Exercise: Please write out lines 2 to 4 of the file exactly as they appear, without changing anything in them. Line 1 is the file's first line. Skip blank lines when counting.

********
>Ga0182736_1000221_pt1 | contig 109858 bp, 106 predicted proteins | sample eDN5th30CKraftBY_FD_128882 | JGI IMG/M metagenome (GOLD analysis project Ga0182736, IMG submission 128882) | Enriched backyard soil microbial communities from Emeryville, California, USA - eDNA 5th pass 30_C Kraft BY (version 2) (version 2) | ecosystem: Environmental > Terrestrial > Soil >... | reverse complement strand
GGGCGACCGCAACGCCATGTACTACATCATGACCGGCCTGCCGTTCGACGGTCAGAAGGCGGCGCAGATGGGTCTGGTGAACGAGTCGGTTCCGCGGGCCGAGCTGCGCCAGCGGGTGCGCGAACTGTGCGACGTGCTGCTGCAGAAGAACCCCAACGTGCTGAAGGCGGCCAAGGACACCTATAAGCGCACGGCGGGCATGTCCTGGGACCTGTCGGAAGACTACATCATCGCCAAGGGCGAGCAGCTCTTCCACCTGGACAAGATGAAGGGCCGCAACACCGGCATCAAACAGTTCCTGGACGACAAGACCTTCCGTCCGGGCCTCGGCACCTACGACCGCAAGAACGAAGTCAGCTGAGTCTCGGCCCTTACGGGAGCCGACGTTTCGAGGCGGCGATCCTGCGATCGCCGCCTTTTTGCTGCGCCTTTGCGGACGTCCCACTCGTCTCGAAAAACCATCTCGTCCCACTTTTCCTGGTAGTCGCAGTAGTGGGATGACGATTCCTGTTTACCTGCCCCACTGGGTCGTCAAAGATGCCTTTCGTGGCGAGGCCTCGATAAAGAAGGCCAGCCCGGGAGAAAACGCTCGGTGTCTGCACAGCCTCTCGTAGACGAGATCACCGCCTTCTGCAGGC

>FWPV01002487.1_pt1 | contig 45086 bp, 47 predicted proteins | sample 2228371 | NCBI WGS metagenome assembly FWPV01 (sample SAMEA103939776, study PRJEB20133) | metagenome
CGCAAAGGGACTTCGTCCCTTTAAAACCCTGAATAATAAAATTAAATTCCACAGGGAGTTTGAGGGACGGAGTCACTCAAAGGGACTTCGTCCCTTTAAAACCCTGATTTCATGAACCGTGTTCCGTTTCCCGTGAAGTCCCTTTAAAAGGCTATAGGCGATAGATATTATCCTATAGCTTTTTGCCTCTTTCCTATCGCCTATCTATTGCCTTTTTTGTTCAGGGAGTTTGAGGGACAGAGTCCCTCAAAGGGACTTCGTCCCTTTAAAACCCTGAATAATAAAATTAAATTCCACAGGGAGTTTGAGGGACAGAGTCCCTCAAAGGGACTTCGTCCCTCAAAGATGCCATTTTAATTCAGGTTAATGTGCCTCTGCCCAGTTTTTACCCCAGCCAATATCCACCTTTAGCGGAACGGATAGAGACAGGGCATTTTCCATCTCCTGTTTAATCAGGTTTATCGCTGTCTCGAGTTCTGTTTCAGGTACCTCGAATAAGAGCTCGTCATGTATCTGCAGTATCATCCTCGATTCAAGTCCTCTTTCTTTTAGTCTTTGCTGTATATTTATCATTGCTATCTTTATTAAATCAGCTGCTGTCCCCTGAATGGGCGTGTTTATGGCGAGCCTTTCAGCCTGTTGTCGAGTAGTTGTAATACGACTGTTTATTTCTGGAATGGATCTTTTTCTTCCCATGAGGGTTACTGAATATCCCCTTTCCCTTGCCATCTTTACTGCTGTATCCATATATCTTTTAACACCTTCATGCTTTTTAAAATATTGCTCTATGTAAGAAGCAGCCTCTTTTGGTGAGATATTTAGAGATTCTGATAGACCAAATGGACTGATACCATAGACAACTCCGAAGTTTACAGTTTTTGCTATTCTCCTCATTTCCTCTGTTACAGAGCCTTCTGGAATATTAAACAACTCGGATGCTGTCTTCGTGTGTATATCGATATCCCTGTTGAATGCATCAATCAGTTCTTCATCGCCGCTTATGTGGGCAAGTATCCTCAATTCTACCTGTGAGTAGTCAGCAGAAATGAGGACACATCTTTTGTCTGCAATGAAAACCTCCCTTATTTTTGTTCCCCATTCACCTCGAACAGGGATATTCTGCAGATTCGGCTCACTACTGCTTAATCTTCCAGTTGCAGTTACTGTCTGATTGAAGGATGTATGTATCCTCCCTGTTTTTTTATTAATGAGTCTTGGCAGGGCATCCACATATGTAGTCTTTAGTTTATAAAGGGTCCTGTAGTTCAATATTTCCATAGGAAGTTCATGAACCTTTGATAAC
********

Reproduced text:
GGGCGACCGCAACGCCATGTACTACATCATGACCGGCCTGCCGTTCGACGGTCAGAAGGCGGCGCAGATGGGTCTGGTGAACGAGTCGGTTCCGCGGGCCGAGCTGCGCCAGCGGGTGCGCGAACTGTGCGACGTGCTGCTGCAGAAGAACCCCAACGTGCTGAAGGCGGCCAAGGACACCTATAAGCGCACGGCGGGCATGTCCTGGGACCTGTCGGAAGACTACATCATCGCCAAGGGCGAGCAGCTCTTCCACCTGGACAAGATGAAGGGCCGCAACACCGGCATCAAACAGTTCCTGGACGACAAGACCTTCCGTCCGGGCCTCGGCACCTACGACCGCAAGAACGAAGTCAGCTGAGTCTCGGCCCTTACGGGAGCCGACGTTTCGAGGCGGCGATCCTGCGATCGCCGCCTTTTTGCTGCGCCTTTGCGGACGTCCCACTCGTCTCGAAAAACCATCTCGTCCCACTTTTCCTGGTAGTCGCAGTAGTGGGATGACGATTCCTGTTTACCTGCCCCACTGGGTCGTCAAAGATGCCTTTCGTGGCGAGGCCTCGATAAAGAAGGCCAGCCCGGGAGAAAACGCTCGGTGTCTGCACAGCCTCTCGTAGACGAGATCACCGCCTTCTGCAGGC

>FWPV01002487.1_pt1 | contig 45086 bp, 47 predicted proteins | sample 2228371 | NCBI WGS metagenome assembly FWPV01 (sample SAMEA103939776, study PRJEB20133) | metagenome
CGCAAAGGGACTTCGTCCCTTTAAAACCCTGAATAATAAAATTAAATTCCACAGGGAGTTTGAGGGACGGAGTCACTCAAAGGGACTTCGTCCCTTTAAAACCCTGATTTCATGAACCGTGTTCCGTTTCCCGTGAAGTCCCTTTAAAAGGCTATAGGCGATAGATATTATCCTATAGCTTTTTGCCTCTTTCCTATCGCCTATCTATTGCCTTTTTTGTTCAGGGAGTTTGAGGGACAGAGTCCCTCAAAGGGACTTCGTCCCTTTAAAACCCTGAATAATAAAATTAAATTCCACAGGGAGTTTGAGGGACAGAGTCCCTCAAAGGGACTTCGTCCCTCAAAGATGCCATTTTAATTCAGGTTAATGTGCCTCTGCCCAGTTTTTACCCCAGCCAATATCCACCTTTAGCGGAACGGATAGAGACAGGGCATTTTCCATCTCCTGTTTAATCAGGTTTATCGCTGTCTCGAGTTCTGTTTCAGGTACCTCGAATAAGAGCTCGTCATGTATCTGCAGTATCATCCTCGATTCAAGTCCTCTTTCTTTTAGTCTTTGCTGTATATTTATCATTGCTATCTTTATTAAATCAGCTGCTGTCCCCTGAATGGGCGTGTTTATGGCGAGCCTTTCAGCCTGTTGTCGAGTAGTTGTAATACGACTGTTTATTTCTGGAATGGATCTTTTTCTTCCCATGAGGGTTACTGAATATCCCCTTTCCCTTGCCATCTTTACTGCTGTATCCATATATCTTTTAACACCTTCATGCTTTTTAAAATATTGCTCTATGTAAGAAGCAGCCTCTTTTGGTGAGATATTTAGAGATTCTGATAGACCAAATGGACTGATACCATAGACAACTCCGAAGTTTACAGTTTTTGCTATTCTCCTCATTTCCTCTGTTACAGAGCCTTCTGGAATATTAAACAACTCGGATGCTGTCTTCGTGTGTATATCGATATCCCTGTTGAATGCATCAATCAGTTCTTCATCGCCGCTTATGTGGGCAAGTATCCTCAATTCTACCTGTGAGTAGTCAGCAGAAATGAGGACACATCTTTTGTCTGCAATGAAAACCTCCCTTATTTTTGTTCCCCATTCACCTCGAACAGGGATATTCTGCAGATTCGGCTCACTACTGCTTAATCTTCCAGTTGCAGTTACTGTCTGATTGAAGGATGTATGTATCCTCCCTGTTTTTTTATTAATGAGTCTTGGCAGGGCATCCACATATGTAGTCTTTAGTTTATAAAGGGTCCTGTAGTTCAATATTTCCATAGGAAGTTCATGAACCTTTGATAAC